Ag economist looking at effects of lodged rice on profits

Frances Gould  |  10/9/2013 9:38:01 PM

LSU AgCenter agricultural economist Dr. Mike Salassi, far right, speaks at the Vermilion Parish Rice Field Day concerning congressional deliberations about the next farm bill. Salassi said it’s likely direct payments will be eliminated.

Photo By: LSU AgCenter

Lodged rice during harvest time not only reduces rice yield and increases harvest cost but also affects the market price received for rough rice sold.

Dr. Mike Salassi, LSU AgCenter agricultural economist, continued his work in 2011 on the effects of lodged rice on milling yields and how it affects rice farmers’ profits.

The project began in 2010 at the urging of rice farmer Richard Fontenot, who also is a Rice Research Board member.

"There was no research data available to specifically answer this question, so we started some work last year, expanded that research this year and hope to do it again in 2012," Salassi said.

The LSU AgCenter economist said he expanded his studies in 2011 to include data from Arkansas, Mississippi and Texas, in addition to the data from Louisiana. He said the effects of downed rice this year were less than last year because of drier conditions in 2011 than in 2010.

"From our tests in 2010, price decreases due to lower milling yield from downed rice were estimated to be as high at $3.30 per hundredweight," Salassi said. "This year, price discounts were lower, ranging as high as $1.25 per hundredweight. In any event, it’s still a significant loss of revenue to the grower."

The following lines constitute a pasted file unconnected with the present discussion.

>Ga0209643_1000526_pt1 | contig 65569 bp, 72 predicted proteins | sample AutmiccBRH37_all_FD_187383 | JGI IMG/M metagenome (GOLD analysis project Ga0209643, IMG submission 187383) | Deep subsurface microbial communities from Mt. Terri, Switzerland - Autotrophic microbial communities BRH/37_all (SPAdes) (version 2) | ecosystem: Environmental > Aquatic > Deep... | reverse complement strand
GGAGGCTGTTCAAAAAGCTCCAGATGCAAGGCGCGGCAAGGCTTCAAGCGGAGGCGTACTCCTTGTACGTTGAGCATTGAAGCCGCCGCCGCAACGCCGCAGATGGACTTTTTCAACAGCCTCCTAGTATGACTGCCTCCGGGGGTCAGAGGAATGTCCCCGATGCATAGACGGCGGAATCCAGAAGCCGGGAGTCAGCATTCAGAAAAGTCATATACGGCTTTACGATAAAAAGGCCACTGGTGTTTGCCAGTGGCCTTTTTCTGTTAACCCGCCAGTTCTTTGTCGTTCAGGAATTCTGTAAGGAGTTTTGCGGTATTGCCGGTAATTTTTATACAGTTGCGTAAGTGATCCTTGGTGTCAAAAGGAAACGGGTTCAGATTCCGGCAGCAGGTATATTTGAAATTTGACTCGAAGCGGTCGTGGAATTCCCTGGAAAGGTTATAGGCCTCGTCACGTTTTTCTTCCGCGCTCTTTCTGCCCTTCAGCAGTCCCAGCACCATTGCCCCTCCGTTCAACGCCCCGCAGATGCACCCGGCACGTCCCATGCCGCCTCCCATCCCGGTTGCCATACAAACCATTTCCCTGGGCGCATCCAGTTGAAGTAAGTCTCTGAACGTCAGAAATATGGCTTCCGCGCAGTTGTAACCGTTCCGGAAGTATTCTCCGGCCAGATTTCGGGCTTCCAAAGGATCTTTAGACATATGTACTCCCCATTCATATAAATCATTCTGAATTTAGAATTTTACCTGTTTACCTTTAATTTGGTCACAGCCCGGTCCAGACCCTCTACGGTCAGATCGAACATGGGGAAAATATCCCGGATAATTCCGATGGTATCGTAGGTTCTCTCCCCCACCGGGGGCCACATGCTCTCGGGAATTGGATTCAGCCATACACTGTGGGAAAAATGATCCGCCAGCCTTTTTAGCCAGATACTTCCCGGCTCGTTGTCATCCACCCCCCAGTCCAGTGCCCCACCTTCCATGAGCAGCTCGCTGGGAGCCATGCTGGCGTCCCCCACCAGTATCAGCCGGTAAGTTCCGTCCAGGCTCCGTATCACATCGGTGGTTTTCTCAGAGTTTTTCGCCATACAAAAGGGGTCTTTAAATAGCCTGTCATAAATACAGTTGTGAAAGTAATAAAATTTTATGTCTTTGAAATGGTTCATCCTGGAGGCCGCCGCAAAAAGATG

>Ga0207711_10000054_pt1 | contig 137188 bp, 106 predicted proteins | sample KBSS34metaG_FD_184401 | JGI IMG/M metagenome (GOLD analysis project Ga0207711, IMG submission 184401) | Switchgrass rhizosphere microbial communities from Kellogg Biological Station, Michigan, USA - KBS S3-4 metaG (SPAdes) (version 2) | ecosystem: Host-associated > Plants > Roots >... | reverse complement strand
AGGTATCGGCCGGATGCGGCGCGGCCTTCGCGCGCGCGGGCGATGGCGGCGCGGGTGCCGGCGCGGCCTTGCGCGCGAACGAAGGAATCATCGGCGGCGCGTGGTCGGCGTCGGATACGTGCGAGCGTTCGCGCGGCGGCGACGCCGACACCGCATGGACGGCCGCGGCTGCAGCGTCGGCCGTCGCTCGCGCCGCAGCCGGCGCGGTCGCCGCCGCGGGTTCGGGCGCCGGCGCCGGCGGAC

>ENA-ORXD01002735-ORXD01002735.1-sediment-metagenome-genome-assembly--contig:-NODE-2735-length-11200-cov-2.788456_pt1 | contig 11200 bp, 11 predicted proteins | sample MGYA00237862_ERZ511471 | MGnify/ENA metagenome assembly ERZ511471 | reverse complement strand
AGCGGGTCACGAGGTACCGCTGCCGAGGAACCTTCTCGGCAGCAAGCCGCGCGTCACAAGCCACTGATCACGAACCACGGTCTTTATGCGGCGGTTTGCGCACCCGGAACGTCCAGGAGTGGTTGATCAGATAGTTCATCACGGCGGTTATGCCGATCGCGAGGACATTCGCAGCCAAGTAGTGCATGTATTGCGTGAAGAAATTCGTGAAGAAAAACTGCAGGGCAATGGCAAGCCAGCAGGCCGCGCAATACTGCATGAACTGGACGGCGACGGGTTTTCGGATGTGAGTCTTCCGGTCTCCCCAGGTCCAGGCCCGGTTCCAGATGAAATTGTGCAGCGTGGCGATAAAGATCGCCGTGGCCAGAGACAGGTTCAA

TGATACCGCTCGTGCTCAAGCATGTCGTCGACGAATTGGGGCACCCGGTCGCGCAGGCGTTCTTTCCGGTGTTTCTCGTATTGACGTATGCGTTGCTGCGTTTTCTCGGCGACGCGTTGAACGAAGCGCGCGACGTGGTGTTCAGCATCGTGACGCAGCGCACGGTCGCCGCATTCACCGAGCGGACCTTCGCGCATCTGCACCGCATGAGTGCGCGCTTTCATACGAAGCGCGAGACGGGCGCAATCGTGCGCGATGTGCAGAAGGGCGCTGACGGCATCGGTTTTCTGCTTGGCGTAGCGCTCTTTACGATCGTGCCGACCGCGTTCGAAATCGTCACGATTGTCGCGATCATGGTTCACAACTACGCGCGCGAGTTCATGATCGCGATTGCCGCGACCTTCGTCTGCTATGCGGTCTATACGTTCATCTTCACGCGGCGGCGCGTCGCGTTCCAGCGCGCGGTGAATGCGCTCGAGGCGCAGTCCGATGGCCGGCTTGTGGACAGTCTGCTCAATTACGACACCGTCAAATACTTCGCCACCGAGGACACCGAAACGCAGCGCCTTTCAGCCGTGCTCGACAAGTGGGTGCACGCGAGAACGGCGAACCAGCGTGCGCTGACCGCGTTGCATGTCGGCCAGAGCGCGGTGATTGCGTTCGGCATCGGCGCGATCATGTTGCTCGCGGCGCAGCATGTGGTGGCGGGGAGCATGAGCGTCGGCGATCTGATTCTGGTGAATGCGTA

Salassi also has worked on the possible ramifications of the new farm bill. He said a proposed targeted cut of $23 billion for the farm bill probably means the end of direct payments and the replacement of those by some version of average crop revenue election, or ACRE, as it’s come to be known.

"All of these proposals are something less than what is received now," he said, adding, "The question is ‘how much?’"

Salassi said he has run analyses on the various proposals to see how they would affect rice farmers, and he said he hoped some type of program would be implemented that would consider the high cost of production for growing rice.

Until 2005, rice prices and the costs of production were increasing at the same pace, so the target price of $10.50 a hundredweight was reasonable, he said. But rice farmers were hurt more severely than other commodity producers by higher fuel and fertilizer prices after 2005, making the $10.50 target price an irrelevant figure, according to Salassi.

"We can’t just look at market prices. We have to be aware of the current level of production costs in any farm income support program," Salassi said. "Just because commodity prices are high doesn’t mean growers are that much better off. Production costs for rice have increased tremendously over the past five years."

Salassi said rice farmers, as well as producers of any row crop, need a sufficient fixed reference price, acting as a price floor, that doesn’t change and is high enough to keep growers in business if market prices drop to low levels over extended periods of time. "So in whatever type of farm program is eventually passed by Congress, it has to have a fixed references support price to minimize downside price risk," he said.

Checkoff funds for this
project in 2011: $45,000 

(This article was published in the 2012 Louisiana Rice Research Board Annual Report.)



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